I can only credit my ability to do that run to my bee pollen, Kettlercise training, stubborness, and good attitude to sensible diet and training plan and also get up towalk about ache free the next day!
Digger and I have an official time of 2hrs 49mins for crossing the finish line, but we did start with the fun run Runners. We also walked initially so our slow time then may have a bearing on our chip time. Regardless of time, we both finished an amazing event, with the best support I have ever witnessed and been a part of. A big thankyou Quack to Peterborough and the wonderful organisation of the Perkins Great Eastern Run.Took me 2 1/2 hours to drive home. A littl stiff after that journey so I had quick 5 minute run around the block to release the muscles,joints and ligaments. Husband had done me proud by cooking the best "recovery" meal I could have hoped for - eggs, bacon, baked beans and waffles!2 glasses of wine polished me off for the day and a much needed early night to bed was had.
This story has a fairy tale ending too. Becky stayed with Damian, and the rest of Team VC to see him across the finish line (Digger and I went back to see them in for the final half mile). On the finish line Damian dropped down to one knee, got out a ring, and presented it to his girlfriend, Sam (running as support wiht Team VC too) and proposed. She said Yes, and all of this was captured on BBC East :0) Yay! I salute Team VC, Digger, Damian and of course Veterans Charity - as we did it all for you!A big thankyou to my dear friend Becky Smith who I coerced into another event. She is running with me on our next event..The Great South Run..whatta Girl :0)And just for the record, I was up and out of bed at 6.00am on monday walking dogs, running with the horses, without a single ache or pain. Loving my body getting fitter - nearly an elite athlete?? text your donation to 70070 DUCK65 £5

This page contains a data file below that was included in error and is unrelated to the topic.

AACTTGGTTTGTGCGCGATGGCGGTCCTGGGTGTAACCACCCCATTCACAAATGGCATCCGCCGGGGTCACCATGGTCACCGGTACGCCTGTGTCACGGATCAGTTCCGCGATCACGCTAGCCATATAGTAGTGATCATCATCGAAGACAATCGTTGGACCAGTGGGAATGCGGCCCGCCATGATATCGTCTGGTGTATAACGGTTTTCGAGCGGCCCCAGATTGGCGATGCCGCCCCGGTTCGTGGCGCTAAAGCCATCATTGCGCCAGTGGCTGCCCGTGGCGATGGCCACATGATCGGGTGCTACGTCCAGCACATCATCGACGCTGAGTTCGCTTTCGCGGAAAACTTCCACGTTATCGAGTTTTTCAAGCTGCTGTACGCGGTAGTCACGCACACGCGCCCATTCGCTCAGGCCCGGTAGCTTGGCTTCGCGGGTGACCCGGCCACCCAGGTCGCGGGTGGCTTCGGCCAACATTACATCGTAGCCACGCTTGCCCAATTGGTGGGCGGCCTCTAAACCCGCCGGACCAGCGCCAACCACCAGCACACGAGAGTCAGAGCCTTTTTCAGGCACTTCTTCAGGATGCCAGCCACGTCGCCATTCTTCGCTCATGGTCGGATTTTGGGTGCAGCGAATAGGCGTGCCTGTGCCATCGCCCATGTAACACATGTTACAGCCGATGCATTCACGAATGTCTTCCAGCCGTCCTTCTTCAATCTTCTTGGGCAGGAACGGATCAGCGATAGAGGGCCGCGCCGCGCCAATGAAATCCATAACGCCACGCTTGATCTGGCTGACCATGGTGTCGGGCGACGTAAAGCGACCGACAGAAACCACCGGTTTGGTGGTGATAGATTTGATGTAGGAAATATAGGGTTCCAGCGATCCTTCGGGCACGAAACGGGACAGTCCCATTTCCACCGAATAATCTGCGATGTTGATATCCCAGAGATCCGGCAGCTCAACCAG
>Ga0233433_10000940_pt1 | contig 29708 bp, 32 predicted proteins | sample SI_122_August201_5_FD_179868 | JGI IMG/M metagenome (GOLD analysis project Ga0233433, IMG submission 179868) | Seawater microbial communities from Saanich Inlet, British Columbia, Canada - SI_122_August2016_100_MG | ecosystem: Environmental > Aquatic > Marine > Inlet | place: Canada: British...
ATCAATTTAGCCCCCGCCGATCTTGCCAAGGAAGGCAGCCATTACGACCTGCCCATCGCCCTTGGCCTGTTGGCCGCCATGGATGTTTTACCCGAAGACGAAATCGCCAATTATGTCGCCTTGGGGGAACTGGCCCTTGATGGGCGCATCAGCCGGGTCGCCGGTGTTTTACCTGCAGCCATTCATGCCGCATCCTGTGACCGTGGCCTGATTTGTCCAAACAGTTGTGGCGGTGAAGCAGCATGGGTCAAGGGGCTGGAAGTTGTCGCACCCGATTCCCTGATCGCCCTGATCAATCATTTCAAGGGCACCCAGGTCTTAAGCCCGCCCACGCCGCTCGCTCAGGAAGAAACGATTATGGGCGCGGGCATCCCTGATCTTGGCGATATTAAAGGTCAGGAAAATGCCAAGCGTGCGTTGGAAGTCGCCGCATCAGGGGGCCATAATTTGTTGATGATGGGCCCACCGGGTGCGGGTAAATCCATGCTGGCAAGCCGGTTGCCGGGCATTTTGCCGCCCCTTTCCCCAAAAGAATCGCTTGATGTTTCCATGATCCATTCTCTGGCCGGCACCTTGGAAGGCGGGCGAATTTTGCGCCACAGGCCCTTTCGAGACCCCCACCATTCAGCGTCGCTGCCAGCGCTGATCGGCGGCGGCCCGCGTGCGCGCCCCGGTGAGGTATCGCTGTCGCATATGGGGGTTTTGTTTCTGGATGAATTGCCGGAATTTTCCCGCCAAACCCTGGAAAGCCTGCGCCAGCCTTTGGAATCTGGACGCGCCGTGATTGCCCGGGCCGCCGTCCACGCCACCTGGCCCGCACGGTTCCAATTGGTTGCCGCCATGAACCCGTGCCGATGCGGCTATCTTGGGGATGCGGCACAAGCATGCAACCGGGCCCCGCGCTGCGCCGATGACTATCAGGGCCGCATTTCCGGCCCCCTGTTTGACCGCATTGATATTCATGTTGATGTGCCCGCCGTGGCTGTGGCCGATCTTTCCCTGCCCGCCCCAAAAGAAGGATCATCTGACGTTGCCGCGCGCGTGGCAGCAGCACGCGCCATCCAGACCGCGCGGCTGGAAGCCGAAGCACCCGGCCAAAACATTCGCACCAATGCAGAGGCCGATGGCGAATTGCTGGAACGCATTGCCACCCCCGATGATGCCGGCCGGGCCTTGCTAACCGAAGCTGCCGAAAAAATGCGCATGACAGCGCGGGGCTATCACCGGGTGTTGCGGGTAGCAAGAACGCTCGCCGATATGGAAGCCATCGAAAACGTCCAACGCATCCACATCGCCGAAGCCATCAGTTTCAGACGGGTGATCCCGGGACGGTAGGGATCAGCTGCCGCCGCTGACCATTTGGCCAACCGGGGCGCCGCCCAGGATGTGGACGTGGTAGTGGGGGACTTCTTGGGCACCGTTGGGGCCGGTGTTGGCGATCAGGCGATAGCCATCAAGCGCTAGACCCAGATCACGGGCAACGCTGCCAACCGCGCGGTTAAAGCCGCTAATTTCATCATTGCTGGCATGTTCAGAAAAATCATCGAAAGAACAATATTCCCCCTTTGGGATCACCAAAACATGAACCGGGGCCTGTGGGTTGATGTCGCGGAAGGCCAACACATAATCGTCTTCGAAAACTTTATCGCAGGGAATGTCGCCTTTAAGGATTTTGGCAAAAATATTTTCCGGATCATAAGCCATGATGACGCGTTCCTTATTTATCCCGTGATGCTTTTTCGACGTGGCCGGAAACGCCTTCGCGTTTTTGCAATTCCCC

I have just completed a 26.2 Night Time Marathon walking the streets of london for Cancer Research. However, it may have been 28ish miles, as a few people have tweeted/fed back our GPS readings of the night ranging between 27 miles and 29 miles!
One tweet suggested it had been comfirmed by CRUK ? will await further news.But whatever the distance, whether some did the half marathon, full marathon, or didn't complete it, we showed a united desire to raise awareness and funds to help further research, enhance treatment and comfort for cancer sufferers and their families.The event itself was very well organised with some fantastic Volunteers (people in orange t-shirts) and medics who made the evening fun, safe enjoyable and memorable. It was the first time it had been held in the O2 arena. It had to be held somewhere big to accomodate over a ten thousand participants!I was also impressed with the amount of food and drinks there were available at the pitstops. Yes, there were also portaloos, with long queues, but to be honest no event can get that part right!It is only when the walkers are truly thinned out that you can go to a loo without a queue. Luckily I had got my hydration right so my body cells were awash, and not my bladder.